Western States Forge Pact to Manage Restart of Economy
The governors of California, Oregon and Washington announced Monday that they’ve come to an agreement on a shared vision for reopening their economies and controlling COVID-19 in the future.
In a joint statement, Govs. Gavin Newsom, Kate Brown and Jay Inslee, said the coronavirus outbreak had “preyed upon” the interconnectedness of the region.
“In the coming weeks, the West Coast will flip the script on COVID-19 — with our states acting in close coordination and collaboration to ensure the virus can never spread wildly in our communities,” they said.
As they move forward in reopening their economies, the governors agreed to work jointly, based on “clear indicators” for communities to restart public life and business.
While each state is building a state-specific plan, they will jointly follow these principles:
- Their residents’ health comes first. As home to one in six Americans and gateway to the rest of the world, the West Coast has an outsized stake in controlling and ultimately defeating COVID-19.
- Health outcomes and science — not politics — will guide these decisions. Modifications to stay at home orders must be made based on an understanding of the total health impacts of COVID-19, including the health care systems’ ability to ensure care for those who may become sick with COVID-19 and other conditions.
- Each state will work with its local leaders and communities within its borders to understand what’s happening on the ground and adhere to the agreed upon approach.
“Through quick and decisive action, each of our states has made significant progress in flattening the curve and slowing the spread of COVID-19 among the broader public,” the governors said.
Going forward, they said their staffs and public health officials will focus on four goals that will be critical for controlling the virus in the future:
- Protecting vulnerable populations at risk for severe disease if infected. This includes a concerted effort to prevent and fight outbreaks in nursing homes and other long-term care facilities.
- Ensuring an ability to care for those who may become sick with COVID-19 and other conditions. This will require adequate hospital surge capacity and supplies of personal protective equipment.
- Mitigating the non-direct COVID-19 health impacts, particularly on disadvantaged communities.
- Protecting the general public by ensuring any successful lifting of interventions includes the development of a system for testing, tracking and isolating. The states will work together to share best practices.
“COVID-19 doesn’t follow state or national boundaries. It will take every level of government, working together, and a full picture of what’s happening on the ground to carry out this regional pact to recovery,” the governors said.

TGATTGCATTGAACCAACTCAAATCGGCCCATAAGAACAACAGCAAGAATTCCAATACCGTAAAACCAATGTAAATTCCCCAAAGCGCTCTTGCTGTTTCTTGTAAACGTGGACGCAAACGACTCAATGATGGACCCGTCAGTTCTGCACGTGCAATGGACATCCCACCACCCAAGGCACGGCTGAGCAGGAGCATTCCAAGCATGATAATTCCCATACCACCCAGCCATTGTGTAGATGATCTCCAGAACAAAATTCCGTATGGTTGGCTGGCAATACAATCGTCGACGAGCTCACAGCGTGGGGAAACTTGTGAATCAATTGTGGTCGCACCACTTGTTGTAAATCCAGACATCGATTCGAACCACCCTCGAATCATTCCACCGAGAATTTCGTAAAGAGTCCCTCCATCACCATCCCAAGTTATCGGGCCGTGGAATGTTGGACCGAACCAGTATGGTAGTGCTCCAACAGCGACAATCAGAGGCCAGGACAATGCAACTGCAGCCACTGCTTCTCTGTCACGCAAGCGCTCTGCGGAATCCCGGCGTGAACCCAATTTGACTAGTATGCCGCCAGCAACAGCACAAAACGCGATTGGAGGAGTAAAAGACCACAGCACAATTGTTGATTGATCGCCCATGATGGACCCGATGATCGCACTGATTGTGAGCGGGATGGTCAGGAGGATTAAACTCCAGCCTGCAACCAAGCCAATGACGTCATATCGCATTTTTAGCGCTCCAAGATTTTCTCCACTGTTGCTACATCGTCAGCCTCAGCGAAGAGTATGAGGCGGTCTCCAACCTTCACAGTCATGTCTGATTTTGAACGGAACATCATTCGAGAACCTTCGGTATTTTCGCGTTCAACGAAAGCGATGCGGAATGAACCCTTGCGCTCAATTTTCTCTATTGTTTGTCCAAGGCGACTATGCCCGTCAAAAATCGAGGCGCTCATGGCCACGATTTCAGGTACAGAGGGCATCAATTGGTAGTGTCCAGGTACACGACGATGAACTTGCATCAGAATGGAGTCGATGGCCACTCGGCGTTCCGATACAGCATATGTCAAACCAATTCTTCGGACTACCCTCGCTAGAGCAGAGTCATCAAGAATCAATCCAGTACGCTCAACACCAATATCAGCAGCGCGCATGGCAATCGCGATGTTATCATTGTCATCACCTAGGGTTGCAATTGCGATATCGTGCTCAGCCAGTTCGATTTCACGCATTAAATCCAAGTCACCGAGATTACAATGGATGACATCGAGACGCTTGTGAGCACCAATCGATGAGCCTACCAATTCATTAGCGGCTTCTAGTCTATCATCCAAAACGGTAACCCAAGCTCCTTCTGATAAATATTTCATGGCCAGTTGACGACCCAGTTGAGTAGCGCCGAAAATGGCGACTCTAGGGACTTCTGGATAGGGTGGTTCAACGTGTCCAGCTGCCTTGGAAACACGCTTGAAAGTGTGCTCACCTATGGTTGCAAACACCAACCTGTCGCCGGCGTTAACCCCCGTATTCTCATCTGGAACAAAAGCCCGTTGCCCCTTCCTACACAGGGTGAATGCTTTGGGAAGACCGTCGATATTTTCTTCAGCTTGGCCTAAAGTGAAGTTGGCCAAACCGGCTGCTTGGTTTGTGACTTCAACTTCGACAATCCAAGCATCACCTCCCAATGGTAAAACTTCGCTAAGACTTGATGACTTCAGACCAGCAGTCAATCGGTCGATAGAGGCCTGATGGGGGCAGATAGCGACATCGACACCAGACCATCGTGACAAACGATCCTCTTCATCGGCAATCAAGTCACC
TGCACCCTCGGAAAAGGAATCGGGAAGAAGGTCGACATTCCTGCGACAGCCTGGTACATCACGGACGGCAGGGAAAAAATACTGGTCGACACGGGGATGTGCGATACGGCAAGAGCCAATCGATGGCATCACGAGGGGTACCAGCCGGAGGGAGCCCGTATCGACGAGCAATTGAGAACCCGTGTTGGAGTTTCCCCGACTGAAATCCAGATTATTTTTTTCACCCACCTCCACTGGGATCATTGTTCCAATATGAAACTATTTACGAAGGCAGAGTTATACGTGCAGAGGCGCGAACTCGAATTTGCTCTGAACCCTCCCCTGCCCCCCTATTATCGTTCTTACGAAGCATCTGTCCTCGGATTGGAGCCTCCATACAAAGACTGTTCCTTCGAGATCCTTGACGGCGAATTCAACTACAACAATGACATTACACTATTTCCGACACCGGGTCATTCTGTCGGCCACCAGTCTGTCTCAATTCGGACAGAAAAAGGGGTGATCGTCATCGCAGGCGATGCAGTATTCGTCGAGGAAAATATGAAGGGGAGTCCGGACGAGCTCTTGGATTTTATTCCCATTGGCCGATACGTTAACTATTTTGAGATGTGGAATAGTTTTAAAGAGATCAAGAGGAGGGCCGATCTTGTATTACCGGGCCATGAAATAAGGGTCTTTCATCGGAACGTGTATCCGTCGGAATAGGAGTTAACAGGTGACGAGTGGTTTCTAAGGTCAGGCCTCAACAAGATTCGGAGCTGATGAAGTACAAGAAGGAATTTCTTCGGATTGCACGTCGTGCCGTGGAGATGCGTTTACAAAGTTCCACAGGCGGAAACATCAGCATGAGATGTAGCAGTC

In The News
NEW YORK — Gov. Andrew Cuomo rolled out a data-driven plan on Monday for reopening New York schools that hinges on consistently dropping coronavirus infection rates, mandates for face mask usage in classrooms and daily screenings of staff and students. First off, schools can only resume... Read More
Five states and the District of Columbia filed a lawsuit this week that accuses the U.S. Education Department of shorting schools in low-income areas on their fair share of coronavirus relief funds. Instead, too much of the money is going to private and wealthy school districts... Read More
WASHINGTON (AP) — The demand for mail-in ballots is surging. Election workers need training. And polling booths might have to be outfitted with protective shields during the COVID-19 pandemic. As officials prepare for the Nov. 3 election, one certainty is clear: It's coming with a big price tag.... Read More
CHICAGO — After missing out on cleaner air during the coronavirus lockdown, the Chicago area just suffered its longest streak of high-pollution days in more than a decade. Nine consecutive days of bad air swept through the region amid an emerging scientific link between exposure to... Read More
SEATTLE — Just before two teenagers were shot at the Capitol Hill Organized Protest in the early morning hours of June 29, the scene outside the closed Seattle police East Precinct was one of confused chaos. People ran. They yelled. There were unconfirmed reports of multiple... Read More
RALEIGH, N.C. — This spring when North Carolina state lawmakers were debating a bill making it easier for people to vote by mail in November because of coronavirus, they also added in an unrelated provision about photo IDs. Now, Republican legislative leaders say that because that... Read More